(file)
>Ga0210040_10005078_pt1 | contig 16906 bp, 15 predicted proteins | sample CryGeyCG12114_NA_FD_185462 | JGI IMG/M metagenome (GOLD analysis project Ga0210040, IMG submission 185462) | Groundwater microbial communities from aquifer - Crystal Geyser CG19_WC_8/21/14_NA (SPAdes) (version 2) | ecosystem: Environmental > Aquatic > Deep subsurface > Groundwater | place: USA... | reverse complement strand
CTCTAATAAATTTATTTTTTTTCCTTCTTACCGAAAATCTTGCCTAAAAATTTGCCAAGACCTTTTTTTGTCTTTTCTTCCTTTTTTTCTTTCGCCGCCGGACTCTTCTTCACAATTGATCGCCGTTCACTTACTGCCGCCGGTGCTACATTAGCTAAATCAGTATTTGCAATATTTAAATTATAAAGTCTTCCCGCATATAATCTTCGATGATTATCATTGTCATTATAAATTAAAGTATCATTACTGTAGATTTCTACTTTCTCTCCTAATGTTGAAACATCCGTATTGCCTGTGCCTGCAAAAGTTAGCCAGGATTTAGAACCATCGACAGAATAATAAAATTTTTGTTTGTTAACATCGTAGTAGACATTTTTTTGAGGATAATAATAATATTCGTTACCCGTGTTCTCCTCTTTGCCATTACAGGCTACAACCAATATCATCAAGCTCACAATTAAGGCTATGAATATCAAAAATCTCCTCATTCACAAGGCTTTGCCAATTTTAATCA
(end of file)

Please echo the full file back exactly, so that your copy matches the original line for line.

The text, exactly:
>Ga0210040_10005078_pt1 | contig 16906 bp, 15 predicted proteins | sample CryGeyCG12114_NA_FD_185462 | JGI IMG/M metagenome (GOLD analysis project Ga0210040, IMG submission 185462) | Groundwater microbial communities from aquifer - Crystal Geyser CG19_WC_8/21/14_NA (SPAdes) (version 2) | ecosystem: Environmental > Aquatic > Deep subsurface > Groundwater | place: USA... | reverse complement strand
CTCTAATAAATTTATTTTTTTTCCTTCTTACCGAAAATCTTGCCTAAAAATTTGCCAAGACCTTTTTTTGTCTTTTCTTCCTTTTTTTCTTTCGCCGCCGGACTCTTCTTCACAATTGATCGCCGTTCACTTACTGCCGCCGGTGCTACATTAGCTAAATCAGTATTTGCAATATTTAAATTATAAAGTCTTCCCGCATATAATCTTCGATGATTATCATTGTCATTATAAATTAAAGTATCATTACTGTAGATTTCTACTTTCTCTCCTAATGTTGAAACATCCGTATTGCCTGTGCCTGCAAAAGTTAGCCAGGATTTAGAACCATCGACAGAATAATAAAATTTTTGTTTGTTAACATCGTAGTAGACATTTTTTTGAGGATAATAATAATATTCGTTACCCGTGTTCTCCTCTTTGCCATTACAGGCTACAACCAATATCATCAAGCTCACAATTAAGGCTATGAATATCAAAAATCTCCTCATTCACAAGGCTTTGCCAATTTTAATCA